(My calculations do not take into account a number of details and are non-specific but they serve the purpose of making a broad comparison between the two countries.)

Thursday, January 19, 2012

Guest Post: Cuts to CalWorks

Cuts to welfare budgets have become a reality across nations. A reality that NZ has so far avoided. Elaine Hirsch looks at cuts to California's Temporary Assistance to Needy Families (TANF) programme, CalWorks:

Scheduled Cuts to CalWorks

The state of California was among the hardest hit by the bursting of the subprime housing bubble and the events which followed: a global financial crisis, national recession, and a weak economic recovery. As a result, annual revenue plunged and the budget deficit exploded, reaching a peak of $40 billion for the fiscal year 2009-10. Since taking office in January 2011, Democratic governor Jerry Brown has sought to impose fiscal discipline on the budgetary process through a combination of cuts to social services and higher education. Among these were cuts to CalWorks (California’s welfare program) the program which moves poor families from temporary financial assistance to work.

According to the non-profit advocacy group
California Budget Project, these changes include an overall cut to CalWorks of about $1 billion (16% of its budget,) an 8% cut for direct cash assistance to needy families, a lowering of the earning limit for enrollees (from 112% of the poverty line to 88.7%,) a reduction of the lifetime cap from 5 to 4 years, and cuts to welfare-to-work transitional programs such as child care and job training. The cuts are expected to have a significant impact on many families, especially parents who may be forced to drop out of state-funded job training programs without yet having secured a job. Although these cuts will hurt public sentiment in the short run, it will also be a source of motivation for individuals to seek out new education opportunities such as community colleges or online MBA programs. Another significant budget decision was the one year suspension of Cal-Learn, the program which paid for transportation and other costs for pregnant and parenting teens to complete high school.

Non-profits such as
Catholic Charities have struggled to meet the increased need. Its Los Angeles chapter, for example, saw a 21% increase in clients during 2008-09, and another 13% increase in 2009-10. The charity maintained its budget by increasing its appeals to foundation grants and private donations, as well as relying more heavily on volunteers. The United Ways of California is also preparing for greater demand for services, criticizing the proposed cuts and predicting that many California children would lose access to health care as a result.

Non-profit partnerships with counties are responding to the changes as well. The Community Services Agency, for example, which partners with Stanislaus County to administer the county's CalWorks programs (StanWorks), has used $3.4 million in state funding to hire an additional 41 employees to stem the tide. Positive responses from private-sector entities are a much-welcomed sight to see during times of fiscal deficits.

Though cuts to CalWorks have saved the state approximately $3.5 billion since 2008, including about $940 million projected for fiscal year 2011-12, the most recent budget cuts are only accelerating a long term trend. Since 1996, when legislation signed by President Clinton converted the federal welfare program into a block grant for states and implemented welfare-to-work standards for those receiving assistance, the percentage of the state's budget devoted to welfare has fallen by more than 50%, according to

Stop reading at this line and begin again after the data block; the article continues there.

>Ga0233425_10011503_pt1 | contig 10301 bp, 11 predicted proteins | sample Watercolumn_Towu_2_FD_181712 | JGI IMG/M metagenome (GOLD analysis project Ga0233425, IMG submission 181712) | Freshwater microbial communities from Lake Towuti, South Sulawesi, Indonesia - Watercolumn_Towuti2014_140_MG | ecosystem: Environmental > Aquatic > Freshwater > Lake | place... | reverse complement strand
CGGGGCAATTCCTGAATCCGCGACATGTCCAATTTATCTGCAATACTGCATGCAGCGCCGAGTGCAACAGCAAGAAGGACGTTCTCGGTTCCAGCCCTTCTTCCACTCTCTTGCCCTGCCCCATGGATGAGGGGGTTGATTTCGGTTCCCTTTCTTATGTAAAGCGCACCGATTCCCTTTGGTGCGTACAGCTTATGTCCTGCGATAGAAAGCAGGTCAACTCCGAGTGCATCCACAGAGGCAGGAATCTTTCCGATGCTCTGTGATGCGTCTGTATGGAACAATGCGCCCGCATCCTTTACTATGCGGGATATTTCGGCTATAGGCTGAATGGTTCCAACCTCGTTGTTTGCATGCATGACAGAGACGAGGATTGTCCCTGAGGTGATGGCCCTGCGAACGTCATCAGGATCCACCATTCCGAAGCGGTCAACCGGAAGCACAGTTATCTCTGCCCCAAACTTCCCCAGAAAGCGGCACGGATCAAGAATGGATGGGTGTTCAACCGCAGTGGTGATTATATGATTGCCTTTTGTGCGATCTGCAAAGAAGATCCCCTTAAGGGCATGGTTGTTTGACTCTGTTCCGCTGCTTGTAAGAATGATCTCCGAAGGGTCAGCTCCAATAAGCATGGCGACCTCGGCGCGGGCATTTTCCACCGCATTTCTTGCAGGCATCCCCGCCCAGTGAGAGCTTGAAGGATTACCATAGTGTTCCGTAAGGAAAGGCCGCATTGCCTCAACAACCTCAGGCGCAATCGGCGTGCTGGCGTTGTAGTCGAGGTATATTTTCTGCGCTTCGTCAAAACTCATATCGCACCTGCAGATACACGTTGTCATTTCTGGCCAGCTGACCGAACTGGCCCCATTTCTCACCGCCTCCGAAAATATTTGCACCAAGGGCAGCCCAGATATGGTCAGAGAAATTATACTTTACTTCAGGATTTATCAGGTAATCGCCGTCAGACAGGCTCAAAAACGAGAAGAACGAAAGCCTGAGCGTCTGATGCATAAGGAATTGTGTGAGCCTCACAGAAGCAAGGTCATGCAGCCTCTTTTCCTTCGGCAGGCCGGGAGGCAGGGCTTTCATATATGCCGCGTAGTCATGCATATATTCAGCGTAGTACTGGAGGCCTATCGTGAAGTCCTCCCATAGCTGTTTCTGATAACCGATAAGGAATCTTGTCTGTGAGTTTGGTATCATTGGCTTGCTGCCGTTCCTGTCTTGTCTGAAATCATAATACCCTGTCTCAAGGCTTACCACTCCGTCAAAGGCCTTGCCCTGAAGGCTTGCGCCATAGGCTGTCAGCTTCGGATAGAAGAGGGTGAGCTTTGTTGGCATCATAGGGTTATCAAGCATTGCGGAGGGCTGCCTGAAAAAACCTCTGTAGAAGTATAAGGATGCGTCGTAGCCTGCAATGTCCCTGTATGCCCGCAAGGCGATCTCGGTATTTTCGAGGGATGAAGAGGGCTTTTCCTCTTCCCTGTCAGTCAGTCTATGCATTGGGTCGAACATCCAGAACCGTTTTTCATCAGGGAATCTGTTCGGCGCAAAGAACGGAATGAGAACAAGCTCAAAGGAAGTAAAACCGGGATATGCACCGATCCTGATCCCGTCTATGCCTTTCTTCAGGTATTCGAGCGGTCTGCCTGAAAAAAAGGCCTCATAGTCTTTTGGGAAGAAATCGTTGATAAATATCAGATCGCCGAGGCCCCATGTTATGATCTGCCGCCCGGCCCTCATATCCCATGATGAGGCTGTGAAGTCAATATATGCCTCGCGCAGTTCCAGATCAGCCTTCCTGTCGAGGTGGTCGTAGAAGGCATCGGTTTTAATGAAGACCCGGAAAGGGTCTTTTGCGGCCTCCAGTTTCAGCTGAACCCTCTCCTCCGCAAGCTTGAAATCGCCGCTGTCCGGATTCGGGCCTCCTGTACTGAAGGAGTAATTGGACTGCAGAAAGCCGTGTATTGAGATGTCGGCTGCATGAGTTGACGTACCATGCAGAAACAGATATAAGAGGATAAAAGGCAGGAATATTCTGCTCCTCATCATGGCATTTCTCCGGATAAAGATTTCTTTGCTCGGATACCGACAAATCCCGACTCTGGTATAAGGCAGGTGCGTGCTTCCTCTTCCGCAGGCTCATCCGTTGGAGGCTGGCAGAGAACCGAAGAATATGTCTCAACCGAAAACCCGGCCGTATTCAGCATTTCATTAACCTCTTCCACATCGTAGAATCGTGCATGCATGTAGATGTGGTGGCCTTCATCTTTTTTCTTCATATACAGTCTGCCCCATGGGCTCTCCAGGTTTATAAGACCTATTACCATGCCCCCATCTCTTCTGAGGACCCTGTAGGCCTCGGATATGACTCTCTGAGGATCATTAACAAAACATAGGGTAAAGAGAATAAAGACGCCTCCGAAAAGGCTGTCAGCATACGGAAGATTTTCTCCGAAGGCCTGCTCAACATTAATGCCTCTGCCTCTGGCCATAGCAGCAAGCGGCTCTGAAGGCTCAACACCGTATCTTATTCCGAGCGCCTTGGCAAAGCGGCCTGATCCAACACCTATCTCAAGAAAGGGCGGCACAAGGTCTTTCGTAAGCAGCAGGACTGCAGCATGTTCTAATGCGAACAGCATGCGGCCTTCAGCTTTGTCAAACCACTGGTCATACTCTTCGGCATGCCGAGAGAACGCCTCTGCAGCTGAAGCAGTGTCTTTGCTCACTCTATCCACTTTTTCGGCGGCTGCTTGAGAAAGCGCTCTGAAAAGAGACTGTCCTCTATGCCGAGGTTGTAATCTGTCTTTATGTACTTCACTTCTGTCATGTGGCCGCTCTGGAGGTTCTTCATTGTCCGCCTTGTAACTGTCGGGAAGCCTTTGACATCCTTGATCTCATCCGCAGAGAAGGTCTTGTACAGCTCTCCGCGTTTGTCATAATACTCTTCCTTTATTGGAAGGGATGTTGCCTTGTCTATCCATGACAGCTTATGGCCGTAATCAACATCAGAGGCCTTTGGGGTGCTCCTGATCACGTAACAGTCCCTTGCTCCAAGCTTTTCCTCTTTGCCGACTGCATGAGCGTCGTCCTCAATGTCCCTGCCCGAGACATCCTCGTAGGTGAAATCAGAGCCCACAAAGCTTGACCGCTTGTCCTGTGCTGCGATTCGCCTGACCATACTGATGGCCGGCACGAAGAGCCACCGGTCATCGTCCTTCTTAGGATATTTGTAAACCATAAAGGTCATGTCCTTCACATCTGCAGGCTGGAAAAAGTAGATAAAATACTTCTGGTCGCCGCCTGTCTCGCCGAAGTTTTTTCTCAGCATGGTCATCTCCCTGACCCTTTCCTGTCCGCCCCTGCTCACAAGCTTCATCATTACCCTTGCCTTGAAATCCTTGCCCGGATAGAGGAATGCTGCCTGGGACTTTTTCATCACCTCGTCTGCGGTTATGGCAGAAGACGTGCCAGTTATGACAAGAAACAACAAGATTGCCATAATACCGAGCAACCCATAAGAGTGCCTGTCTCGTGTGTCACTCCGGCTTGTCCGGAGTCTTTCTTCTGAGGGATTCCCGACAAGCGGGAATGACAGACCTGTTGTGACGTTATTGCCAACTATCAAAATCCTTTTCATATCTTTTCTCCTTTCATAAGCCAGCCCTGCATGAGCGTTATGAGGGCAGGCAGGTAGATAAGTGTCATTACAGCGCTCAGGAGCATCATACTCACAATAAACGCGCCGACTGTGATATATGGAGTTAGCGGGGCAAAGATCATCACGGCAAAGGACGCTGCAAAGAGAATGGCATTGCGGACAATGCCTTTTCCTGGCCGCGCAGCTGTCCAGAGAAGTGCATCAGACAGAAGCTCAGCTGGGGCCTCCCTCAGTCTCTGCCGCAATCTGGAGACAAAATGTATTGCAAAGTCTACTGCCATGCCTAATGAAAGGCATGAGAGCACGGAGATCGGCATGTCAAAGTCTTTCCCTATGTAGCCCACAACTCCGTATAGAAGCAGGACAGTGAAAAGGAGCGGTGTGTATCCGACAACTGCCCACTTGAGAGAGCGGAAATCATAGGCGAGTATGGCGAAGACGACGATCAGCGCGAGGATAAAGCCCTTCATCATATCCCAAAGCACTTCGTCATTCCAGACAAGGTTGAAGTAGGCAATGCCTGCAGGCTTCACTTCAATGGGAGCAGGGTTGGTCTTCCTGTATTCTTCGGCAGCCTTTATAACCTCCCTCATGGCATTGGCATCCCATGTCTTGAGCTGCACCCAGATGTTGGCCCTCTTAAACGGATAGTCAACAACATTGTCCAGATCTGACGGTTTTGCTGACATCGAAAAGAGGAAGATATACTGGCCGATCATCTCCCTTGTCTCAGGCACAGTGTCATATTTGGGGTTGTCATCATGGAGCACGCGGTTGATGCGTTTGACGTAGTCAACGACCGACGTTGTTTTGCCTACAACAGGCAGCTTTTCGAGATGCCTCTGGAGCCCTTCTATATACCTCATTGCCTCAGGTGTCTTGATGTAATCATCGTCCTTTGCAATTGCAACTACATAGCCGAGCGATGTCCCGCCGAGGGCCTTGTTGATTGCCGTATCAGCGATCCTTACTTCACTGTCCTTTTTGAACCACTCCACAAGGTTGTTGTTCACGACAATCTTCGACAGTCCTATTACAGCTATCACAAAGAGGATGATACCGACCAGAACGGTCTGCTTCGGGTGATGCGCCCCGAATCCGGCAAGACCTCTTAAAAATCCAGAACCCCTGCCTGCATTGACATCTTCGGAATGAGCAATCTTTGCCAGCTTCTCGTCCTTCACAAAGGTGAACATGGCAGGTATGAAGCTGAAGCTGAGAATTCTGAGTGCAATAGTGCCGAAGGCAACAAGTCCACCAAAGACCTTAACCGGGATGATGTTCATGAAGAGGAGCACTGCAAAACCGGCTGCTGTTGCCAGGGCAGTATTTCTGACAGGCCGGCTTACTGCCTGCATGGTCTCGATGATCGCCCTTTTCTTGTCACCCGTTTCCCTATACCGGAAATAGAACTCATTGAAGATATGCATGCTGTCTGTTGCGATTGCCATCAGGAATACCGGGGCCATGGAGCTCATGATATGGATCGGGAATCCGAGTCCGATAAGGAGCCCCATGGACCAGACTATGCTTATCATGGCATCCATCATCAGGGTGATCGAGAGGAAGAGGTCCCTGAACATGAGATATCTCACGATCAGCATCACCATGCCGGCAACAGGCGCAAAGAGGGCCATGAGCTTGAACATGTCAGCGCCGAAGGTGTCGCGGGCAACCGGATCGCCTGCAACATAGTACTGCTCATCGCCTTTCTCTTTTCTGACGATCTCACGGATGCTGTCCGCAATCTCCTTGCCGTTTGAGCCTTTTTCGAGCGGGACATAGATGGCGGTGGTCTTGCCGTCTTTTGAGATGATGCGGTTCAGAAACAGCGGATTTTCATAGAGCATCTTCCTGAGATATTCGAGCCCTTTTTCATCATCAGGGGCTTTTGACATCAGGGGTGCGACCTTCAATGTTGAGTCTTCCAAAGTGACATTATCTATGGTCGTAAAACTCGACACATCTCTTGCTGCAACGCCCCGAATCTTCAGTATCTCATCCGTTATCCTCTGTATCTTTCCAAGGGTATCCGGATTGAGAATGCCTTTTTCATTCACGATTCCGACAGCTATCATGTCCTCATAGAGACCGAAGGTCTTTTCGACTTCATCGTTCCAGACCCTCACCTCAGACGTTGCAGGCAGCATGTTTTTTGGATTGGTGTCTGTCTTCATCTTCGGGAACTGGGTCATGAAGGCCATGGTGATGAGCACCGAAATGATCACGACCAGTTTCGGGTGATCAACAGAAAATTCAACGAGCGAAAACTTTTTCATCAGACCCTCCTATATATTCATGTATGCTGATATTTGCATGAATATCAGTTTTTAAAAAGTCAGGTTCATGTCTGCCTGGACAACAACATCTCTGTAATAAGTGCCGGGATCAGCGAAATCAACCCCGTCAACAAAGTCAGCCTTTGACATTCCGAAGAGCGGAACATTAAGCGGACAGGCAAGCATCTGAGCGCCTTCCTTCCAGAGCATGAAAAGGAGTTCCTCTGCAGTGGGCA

Jean Ross of the California Budget Project.

Unfortunately, many of the federal law's provisions which were friendliest to needy families -- such as subsidized child care, job training, and other support for families in transition -- have been scaled back due to the new fiscal reality. It is highly questionable whether the budget can ultimately be balanced by cuts to social services that so many families depend on. Rather, the true measure of the state's fiscal health is its long-term economic outlook. The one number from Governor Brown's 2011 budget that politicians made the most of is 4, as in $4 billion in additional revenue projected over the next fiscal year. That's the rosy scenario the Governor is counting on to make the numbers work as the state tends to its future.

Wednesday, January 18, 2012

Poverty. The word for 2012.

Had enough of it yet? Take a deep breath because the word 'poverty' is going to sound like a stuck record this year.

I respect David Fergusson and the research he does but today's report from the NZ Herald made me baulk at a couple of comments:
"It could be that competent, bright families transmit their skills to their children and also earn higher incomes.

"It could also be that being bred in a high-income family provides children with role models and resources for both educational achievement and career success."

Is there any need for the "could" in either of those sentences? I know that academics have to split hairs and become almost paralysed by preciseness but the results sound antithetical to common sense.

Professor Fergusson said children being born in poor families today might face even worse outcomes than their parents born in the 1970s and 80s because of the greater disparity in earnings.
I agree with the first part. Children born today are more likely to be born to an unpartnered mother, more likely to lack a working role model, more likely to have a parent affected by drugs and alcohol and more likely to spend a longer time on welfare than if they had been born in the 1970s and 80s. But I wouldn't prioritise disparity in incomes (let's not call them "earnings" when many are not) .

 The study results are reported in a newsletter published by Children's Commissioner Dr Russell Wills, who has said that attacking child poverty should be the first of seven goals in an "action plan" arising out of a Government paper on vulnerable children.
There they go again. Come back to the fact that plenty of children in 'poor' families do well, especially those from Asian and Pacific families. Stop focusing on poverty per se but the differences between various poor families and the source of their incomes. You already know that when incomes are low and similar, the children from benefit-dependent homes have worse outcomes.